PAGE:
The NSA spying scandal has made it harder for some technology firms to expand their business overseas. Members of the House and Senate are currently working on bills that could help those companies regain some credibility when it comes to privacy and security.

While Congress is largely preoccupied with finding a way to end the government shutdown and avoid hitting the debt ceiling, some lawmakers are working behind the scenes on several other bills that could have a direct impact on technology start-ups.

“Right now, there are numerous things going on in Congress that could end up affecting your business,” Laurent Crenshaw, legislative director for House Oversight and Government Reform Committee Chairman Rep. Darrell Issa (R-Calif.), told a group of entrepreneurs in Washington on Tuesday.

Crenshaw was part of a panel of policy experts and entrepreneurs who spoke at an event as part of DC Entrepreneurship Week, an annual series of events meant to connect and educate business people. During the discussion, the panelists identified several bills that await lawmakers once they strike a bargain to end the government shutdown, including two in particular that technology entrepreneurs should keep a close eye on:

Marketplace Fairness Act

The Senate earlier this year approved the Marketplace Fairness Act, which would require Internet retailers to start charging sales tax on purchases made by customers anywhere in the country. It was initially cast aside in the opposite chamber. But House Judiciary Committee Chairman Bob Goodlatte (R-Va.) last month reignited conversation around the idea by releasing an outline of principles for online sales tax legislation.

States already have the authority to collect online sales tax, but tracking sales and enforcing compliance have been next to impossible, allowing consumers to pay less for the same goods online than they do from brick-and-mortar retailers. The bill is intended to level the playing field for retailers and get more tax revenue into the hands of state and local governments, but critics say collecting the money could be a nightmare for some online sellers.

“If I’m a large company, like an, I may have software in place already or the resources to effectively do that without any burden,” Crenshaw said, noting that sellers would be required to collect the correct rate for any number of the nation’s thousands of taxing jurisdictions. “But if you’re a team of three, four or five people, and you just happen to be growing at a rapid rate, like most start-ups are . . . it could be incredibly burdensome.”

In the Senate bill, lawmakers exempted online merchants with less than $1 million in annual sales. Goodlatte has insisted that any bill be simple enough to implement that there would be no need for a small-business exemption.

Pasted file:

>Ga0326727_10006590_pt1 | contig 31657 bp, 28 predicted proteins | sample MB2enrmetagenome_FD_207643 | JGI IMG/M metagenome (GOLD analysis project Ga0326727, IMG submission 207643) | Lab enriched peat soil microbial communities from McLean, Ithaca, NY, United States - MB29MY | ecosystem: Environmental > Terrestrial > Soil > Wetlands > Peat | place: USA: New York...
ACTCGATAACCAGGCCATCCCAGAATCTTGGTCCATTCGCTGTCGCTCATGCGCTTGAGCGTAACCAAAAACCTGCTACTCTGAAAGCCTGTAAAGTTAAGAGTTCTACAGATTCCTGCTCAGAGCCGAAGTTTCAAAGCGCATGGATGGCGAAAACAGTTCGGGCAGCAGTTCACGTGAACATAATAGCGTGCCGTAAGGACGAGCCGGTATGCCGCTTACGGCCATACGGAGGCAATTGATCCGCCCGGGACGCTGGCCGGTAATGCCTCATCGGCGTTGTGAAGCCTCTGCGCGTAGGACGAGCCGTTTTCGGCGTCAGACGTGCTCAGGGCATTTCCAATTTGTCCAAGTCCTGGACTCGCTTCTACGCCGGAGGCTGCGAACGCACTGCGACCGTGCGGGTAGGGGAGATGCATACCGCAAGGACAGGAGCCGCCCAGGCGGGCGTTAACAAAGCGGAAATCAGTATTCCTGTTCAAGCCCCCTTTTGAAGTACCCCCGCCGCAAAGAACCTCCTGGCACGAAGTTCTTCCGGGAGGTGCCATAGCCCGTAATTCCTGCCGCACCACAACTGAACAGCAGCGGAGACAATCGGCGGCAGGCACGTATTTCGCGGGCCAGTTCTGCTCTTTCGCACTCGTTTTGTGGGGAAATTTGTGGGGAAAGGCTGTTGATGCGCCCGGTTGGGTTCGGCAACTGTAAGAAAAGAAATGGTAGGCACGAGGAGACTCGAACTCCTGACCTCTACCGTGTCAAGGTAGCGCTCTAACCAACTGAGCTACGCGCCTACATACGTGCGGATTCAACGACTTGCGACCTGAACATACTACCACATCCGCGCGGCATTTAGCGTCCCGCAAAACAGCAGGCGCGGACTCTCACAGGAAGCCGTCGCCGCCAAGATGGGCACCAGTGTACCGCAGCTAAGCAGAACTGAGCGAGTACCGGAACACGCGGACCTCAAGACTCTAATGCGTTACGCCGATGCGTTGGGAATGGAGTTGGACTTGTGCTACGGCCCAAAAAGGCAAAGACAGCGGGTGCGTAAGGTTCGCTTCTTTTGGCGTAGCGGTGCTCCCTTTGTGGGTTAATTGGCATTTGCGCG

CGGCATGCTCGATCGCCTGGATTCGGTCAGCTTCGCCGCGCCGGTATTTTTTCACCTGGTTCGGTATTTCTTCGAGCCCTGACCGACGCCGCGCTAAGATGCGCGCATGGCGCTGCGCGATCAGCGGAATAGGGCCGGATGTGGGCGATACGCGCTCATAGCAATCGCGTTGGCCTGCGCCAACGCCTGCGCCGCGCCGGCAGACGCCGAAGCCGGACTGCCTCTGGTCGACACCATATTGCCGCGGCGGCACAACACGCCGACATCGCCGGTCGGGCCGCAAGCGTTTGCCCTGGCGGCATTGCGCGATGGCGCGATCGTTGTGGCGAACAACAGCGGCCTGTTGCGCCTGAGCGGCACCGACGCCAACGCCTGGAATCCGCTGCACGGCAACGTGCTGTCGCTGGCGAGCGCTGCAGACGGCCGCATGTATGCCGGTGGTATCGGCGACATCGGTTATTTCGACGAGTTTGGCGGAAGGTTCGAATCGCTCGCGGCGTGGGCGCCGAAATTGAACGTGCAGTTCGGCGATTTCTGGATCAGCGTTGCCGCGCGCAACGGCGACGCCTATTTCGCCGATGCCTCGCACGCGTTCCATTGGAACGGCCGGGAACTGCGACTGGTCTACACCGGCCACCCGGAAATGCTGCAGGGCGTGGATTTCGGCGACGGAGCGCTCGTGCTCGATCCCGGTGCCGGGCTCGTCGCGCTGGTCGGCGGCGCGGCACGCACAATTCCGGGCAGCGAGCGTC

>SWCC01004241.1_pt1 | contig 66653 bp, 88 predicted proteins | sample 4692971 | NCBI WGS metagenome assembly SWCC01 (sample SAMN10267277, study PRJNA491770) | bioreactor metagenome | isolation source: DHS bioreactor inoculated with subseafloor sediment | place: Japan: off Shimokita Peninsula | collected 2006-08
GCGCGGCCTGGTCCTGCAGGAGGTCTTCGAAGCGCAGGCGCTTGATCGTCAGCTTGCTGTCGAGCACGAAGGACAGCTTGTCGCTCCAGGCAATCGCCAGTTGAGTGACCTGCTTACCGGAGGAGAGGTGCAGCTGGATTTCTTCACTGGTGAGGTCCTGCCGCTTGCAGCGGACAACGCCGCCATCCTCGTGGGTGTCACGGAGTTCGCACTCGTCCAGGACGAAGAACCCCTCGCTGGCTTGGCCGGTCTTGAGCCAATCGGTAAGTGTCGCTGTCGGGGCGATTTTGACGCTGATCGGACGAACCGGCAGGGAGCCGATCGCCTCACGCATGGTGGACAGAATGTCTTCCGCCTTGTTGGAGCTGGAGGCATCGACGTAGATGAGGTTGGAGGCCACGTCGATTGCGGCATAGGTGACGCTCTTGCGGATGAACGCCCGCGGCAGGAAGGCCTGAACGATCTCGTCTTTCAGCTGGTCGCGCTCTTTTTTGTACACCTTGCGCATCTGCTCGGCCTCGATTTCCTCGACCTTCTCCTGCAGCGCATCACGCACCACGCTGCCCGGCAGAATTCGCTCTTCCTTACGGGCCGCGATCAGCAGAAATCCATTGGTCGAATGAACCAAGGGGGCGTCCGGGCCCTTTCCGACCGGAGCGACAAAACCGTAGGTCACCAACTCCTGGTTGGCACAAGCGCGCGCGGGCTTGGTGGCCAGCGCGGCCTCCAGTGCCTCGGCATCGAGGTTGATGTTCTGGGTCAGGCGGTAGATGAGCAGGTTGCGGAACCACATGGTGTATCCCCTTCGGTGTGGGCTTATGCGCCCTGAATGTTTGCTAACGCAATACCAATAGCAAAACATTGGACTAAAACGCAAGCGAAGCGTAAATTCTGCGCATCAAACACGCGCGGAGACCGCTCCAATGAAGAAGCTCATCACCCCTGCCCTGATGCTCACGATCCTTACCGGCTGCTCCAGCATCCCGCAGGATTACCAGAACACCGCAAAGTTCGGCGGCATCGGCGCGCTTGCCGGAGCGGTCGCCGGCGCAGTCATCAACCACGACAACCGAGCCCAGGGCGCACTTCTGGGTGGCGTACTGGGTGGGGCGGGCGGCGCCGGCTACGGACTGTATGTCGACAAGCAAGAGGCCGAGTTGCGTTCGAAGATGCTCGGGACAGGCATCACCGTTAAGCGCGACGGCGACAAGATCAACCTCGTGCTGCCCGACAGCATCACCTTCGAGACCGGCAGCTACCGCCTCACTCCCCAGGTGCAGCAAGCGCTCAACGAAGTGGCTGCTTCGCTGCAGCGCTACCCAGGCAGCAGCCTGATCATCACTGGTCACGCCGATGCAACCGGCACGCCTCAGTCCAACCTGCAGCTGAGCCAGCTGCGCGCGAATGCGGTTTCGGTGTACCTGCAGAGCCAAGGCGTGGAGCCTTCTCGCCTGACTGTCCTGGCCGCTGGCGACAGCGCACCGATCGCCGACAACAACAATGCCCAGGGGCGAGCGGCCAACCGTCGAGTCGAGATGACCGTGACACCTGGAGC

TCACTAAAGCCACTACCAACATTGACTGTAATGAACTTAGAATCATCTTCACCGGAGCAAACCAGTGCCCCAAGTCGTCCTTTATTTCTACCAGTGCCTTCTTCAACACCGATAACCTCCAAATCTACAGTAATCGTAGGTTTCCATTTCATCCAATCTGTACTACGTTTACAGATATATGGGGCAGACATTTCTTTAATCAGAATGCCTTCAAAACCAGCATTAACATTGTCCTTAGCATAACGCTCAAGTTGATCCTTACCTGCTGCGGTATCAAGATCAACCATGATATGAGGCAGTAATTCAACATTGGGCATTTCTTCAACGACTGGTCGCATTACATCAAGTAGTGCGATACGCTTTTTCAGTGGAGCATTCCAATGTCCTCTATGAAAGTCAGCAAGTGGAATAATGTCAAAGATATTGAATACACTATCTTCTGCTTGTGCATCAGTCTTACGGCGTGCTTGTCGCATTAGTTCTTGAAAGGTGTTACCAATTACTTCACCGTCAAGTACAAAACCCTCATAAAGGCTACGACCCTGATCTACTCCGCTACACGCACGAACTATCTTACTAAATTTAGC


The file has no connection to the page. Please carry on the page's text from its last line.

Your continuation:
USA Freedom Act

One of the authors of the Patriot Act, Rep. Jim Sensenbrenner (R-Wisc.), has released a draft of a bill that would limit some of the powers the law gave to the National Security Agency, responding to public outcry over news this summer that the agency has been widely collecting phone records and other private communications.

Called the USA Freedom Act, the bill would stop the agency’s bulk collection of certain information and require the government to share more details with the public about the way it gathers intelligence. Crenshaw says the bill could help U.S. companies regain some privacy and security-related credibility overseas.

“If you have an Internet business or a cloud-based business, basically anything that operates on the Web, and if you’re trying to compete abroad, this is affecting your business,” he said of the fallout from the NSA scandal. “If you have a European competitor, at this point they are going to say that your customers’ information is safer in a European cloud than it is in an American cloud because of the NSA.”

One entrepreneur on the panel said her company has already felt some backlash from the NSA revelations.

“We’re a cloud company, and I just spent last year in London opening our operations in Europe,” said Leah Belsky, senior vice president at Kaltura, a New York-based software company. Her company is hoping to sell its services to large university consortiums across the continent.

“They are starting to pull back, starting to ask us where our data centers are located, and they are in the U.S.,” she said, adding that the company has been forced to consider opening a new data center overseas to appease clients in Europe.